The acquired influence of the US over the global economy contributed to the 1929 Crash according to Aldcroft. The US responded to economic downturn with two effective shocks which sealed many investors dooms. First, 1928-1929 saw a heavy reduction in foreign lending. Second, the US reached the peak of its cycle in summer 1929. As debtor nations could now acquire few self-liquidating capital infusions, their domestic economies could no longer fuel debt payments to or purchase of goods from the US. As Europe's principal creditors were the US and France these were among the first to decline economically as a result of their own reduced lending. Their eyes were finally on the topic and quite lidless regarding their positions. Debtor nations had little or no gold left to maintain short-term loans extensions. All craws were empty. International investment confidence became as raucously unstable as the lending shock had quite frozen lots of fingers. Defaults and flurries of stockbrokers ensued.
So 1929 could be described as a US lending collapse starting from 1927, net capital outflows are provided by Aldcroft which support this assumption. As a result, domestic flow of exports from the US were reduced to one-sixth of their demand previous to the crash. Its international customers could not furnish stable currencies or gold to make payments or purchases as their vaults were already emptied. Furthermore, currencies speculations and fluctuations had reduced their purchasing powers collectively. Thus with trickling trade balances at 16.6% of previous flow rates, products and commodities prices fell comparatively to 16.6% of their previous prices. It was an economic nightmare and it was global. A sludge pit of epic proportions where all factors mixed together to provide the stickiest quicksands ever created in mankind's blind accounting of capitalist endeavours.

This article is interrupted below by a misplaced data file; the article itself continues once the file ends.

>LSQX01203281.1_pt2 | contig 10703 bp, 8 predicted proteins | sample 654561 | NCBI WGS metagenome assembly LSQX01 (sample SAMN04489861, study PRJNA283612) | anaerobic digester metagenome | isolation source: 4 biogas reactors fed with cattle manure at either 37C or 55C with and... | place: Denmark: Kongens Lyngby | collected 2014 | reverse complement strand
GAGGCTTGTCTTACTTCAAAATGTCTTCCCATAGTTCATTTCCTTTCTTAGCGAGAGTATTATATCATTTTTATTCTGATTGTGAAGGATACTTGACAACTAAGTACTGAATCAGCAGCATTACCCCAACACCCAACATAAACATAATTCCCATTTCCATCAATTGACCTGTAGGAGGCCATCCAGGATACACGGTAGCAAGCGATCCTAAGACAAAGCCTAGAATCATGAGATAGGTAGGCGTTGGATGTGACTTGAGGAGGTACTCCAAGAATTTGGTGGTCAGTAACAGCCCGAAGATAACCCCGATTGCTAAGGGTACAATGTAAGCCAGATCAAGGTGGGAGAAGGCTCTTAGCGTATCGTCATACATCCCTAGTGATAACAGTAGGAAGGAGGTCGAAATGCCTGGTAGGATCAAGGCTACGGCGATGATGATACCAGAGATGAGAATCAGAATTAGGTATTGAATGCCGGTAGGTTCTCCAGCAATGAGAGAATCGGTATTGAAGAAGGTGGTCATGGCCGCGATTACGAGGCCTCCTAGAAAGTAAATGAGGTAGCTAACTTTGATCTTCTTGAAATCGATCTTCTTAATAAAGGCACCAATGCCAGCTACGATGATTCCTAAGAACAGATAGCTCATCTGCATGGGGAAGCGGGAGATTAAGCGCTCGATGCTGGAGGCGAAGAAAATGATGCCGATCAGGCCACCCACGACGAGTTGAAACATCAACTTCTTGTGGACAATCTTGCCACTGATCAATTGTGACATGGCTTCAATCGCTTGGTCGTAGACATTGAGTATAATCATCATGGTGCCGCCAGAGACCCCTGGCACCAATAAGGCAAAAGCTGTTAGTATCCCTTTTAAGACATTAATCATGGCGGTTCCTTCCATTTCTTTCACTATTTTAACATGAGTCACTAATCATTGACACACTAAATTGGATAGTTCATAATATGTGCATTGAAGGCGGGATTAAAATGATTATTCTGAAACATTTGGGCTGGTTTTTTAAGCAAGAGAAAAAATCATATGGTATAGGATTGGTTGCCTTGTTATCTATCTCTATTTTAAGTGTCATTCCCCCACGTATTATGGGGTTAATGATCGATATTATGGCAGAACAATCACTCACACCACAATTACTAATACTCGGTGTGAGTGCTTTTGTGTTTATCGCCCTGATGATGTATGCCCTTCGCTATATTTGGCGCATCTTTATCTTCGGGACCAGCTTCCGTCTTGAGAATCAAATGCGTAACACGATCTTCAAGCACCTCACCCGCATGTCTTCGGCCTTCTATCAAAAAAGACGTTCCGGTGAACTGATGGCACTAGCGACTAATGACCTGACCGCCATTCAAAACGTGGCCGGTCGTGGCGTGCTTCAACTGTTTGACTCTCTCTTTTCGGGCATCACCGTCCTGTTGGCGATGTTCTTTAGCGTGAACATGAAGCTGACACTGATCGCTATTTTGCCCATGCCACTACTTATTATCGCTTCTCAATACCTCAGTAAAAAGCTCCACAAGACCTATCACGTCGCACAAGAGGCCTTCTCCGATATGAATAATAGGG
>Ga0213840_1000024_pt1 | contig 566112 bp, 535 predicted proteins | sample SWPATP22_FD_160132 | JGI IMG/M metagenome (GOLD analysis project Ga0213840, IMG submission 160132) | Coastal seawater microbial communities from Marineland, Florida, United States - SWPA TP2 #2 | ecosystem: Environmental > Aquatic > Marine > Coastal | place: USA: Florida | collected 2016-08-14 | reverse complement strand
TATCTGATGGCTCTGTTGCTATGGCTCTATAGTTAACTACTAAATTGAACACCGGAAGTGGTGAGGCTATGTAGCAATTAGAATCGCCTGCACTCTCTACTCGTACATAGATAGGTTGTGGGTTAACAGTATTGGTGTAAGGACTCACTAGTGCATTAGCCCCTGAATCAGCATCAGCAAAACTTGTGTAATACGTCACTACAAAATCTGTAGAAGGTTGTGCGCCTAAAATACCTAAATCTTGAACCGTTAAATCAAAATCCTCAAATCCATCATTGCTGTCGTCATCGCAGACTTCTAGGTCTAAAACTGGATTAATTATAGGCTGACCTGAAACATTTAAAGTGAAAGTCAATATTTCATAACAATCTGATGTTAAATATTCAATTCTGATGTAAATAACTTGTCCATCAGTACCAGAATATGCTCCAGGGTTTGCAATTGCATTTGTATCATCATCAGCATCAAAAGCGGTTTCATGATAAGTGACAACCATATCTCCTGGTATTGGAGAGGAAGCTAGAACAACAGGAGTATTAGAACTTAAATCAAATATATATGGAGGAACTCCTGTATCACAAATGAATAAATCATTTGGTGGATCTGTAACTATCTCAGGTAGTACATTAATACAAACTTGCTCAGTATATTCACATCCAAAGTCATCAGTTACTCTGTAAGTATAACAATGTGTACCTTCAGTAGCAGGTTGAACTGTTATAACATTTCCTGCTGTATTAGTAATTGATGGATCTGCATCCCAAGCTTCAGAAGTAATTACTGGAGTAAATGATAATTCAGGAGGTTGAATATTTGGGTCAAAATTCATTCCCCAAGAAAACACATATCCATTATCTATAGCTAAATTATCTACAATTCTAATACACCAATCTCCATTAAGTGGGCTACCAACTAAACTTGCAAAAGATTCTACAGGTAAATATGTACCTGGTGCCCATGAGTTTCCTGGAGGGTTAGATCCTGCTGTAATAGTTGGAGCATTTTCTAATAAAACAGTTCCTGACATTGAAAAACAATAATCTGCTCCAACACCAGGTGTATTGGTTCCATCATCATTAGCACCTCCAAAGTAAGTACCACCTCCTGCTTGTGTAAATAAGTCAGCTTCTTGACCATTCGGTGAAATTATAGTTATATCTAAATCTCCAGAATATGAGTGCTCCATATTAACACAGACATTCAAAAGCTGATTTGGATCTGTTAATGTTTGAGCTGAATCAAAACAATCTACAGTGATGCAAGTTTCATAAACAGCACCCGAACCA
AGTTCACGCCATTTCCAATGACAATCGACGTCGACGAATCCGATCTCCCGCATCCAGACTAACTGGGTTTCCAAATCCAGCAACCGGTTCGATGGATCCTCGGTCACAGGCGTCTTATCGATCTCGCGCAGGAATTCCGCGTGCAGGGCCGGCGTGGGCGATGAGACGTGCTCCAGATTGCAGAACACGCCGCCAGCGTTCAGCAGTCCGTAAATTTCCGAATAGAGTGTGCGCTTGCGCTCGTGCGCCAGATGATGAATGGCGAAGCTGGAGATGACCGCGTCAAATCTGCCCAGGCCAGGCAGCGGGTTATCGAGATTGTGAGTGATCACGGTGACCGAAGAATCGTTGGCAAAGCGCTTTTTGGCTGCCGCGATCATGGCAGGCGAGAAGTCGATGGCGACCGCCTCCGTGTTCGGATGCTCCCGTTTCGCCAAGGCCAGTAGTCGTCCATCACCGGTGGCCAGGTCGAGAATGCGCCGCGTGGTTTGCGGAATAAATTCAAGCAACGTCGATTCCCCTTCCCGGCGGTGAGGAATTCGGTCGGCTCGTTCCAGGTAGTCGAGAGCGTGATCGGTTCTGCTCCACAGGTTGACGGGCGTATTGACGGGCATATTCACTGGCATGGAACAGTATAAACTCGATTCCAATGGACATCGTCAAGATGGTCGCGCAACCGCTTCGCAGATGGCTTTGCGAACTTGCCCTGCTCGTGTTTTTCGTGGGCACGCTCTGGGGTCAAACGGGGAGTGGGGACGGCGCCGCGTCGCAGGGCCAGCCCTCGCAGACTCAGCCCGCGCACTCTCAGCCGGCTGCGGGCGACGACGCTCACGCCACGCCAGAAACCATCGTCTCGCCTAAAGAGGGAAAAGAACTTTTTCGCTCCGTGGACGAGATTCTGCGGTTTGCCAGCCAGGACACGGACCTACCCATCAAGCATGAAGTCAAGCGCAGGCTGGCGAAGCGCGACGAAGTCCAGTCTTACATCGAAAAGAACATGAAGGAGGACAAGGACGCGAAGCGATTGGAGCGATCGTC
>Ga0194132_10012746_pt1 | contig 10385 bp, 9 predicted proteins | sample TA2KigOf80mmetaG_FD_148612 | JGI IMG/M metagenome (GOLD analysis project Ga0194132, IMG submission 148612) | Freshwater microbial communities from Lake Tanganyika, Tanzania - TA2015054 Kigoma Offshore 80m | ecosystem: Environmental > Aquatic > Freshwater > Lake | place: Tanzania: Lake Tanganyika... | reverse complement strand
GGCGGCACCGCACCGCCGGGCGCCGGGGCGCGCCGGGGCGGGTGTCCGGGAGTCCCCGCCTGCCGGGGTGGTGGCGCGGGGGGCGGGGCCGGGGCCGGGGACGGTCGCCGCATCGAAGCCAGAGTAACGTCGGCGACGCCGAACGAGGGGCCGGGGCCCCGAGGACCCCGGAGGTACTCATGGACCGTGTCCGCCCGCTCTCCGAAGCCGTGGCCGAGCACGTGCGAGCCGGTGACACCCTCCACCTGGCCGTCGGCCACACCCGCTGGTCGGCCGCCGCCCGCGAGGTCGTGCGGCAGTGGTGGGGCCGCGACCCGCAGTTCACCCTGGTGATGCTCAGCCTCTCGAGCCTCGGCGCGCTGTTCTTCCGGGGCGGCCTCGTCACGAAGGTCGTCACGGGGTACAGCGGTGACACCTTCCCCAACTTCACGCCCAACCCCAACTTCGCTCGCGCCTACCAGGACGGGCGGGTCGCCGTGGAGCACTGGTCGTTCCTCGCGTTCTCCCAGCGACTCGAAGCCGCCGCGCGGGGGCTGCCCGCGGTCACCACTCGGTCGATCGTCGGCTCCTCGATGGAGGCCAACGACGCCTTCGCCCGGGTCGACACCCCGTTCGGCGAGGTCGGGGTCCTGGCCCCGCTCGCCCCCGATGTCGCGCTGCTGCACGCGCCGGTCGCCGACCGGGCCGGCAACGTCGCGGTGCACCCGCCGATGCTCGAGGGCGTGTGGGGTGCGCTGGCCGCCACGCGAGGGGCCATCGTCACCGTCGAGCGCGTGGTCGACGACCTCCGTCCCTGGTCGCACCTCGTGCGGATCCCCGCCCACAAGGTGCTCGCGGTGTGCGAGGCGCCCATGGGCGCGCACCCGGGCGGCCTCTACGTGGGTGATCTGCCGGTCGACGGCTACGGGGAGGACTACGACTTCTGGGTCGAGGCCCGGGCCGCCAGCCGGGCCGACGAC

A view on this period is well supported by what Aldcroft writes and as issues of global surplus are also combined to causes of the crash, it is best to remember that in the US especially a construction and consumption peak had been reached. But perhaps extenuated by decades of production where prices had not kept up with higher and higher wages which had fueled its growth as well. The US domestic economy possibly had offered heavy discounts to its own domestic consumers while applying heavy price mark-ups to its international buyers. This would have worked for a while, until price and competitor market entrants drove international prices downward, and corporate domestic interests drove domestic prices upward. If consumers in the US economy could no longer keep ahead of price increases, of course their consumption rates would fall.
Specifically it appears relevant that such a reversal was taking place coincident to US increases in global percentage of gold holdings and the pyramid of debtor and creditor relationships. It is possible to assume that US producers knew full well that their international customers were declining, to the point of no return, and that the second false rise in trade in 1929 might have been due to price adjustments made far too late rather than real demand for their products. Furthermore, FRB rates manipulations following the crash made matters worse than in 1929 as they continued to quell investor confidence in currency markets. So reduced loans to Europe merely led to higher and higher attrition rates in Aldcroft's eyes. Every step that was taken caused a deeper and deeper depressionary plunge.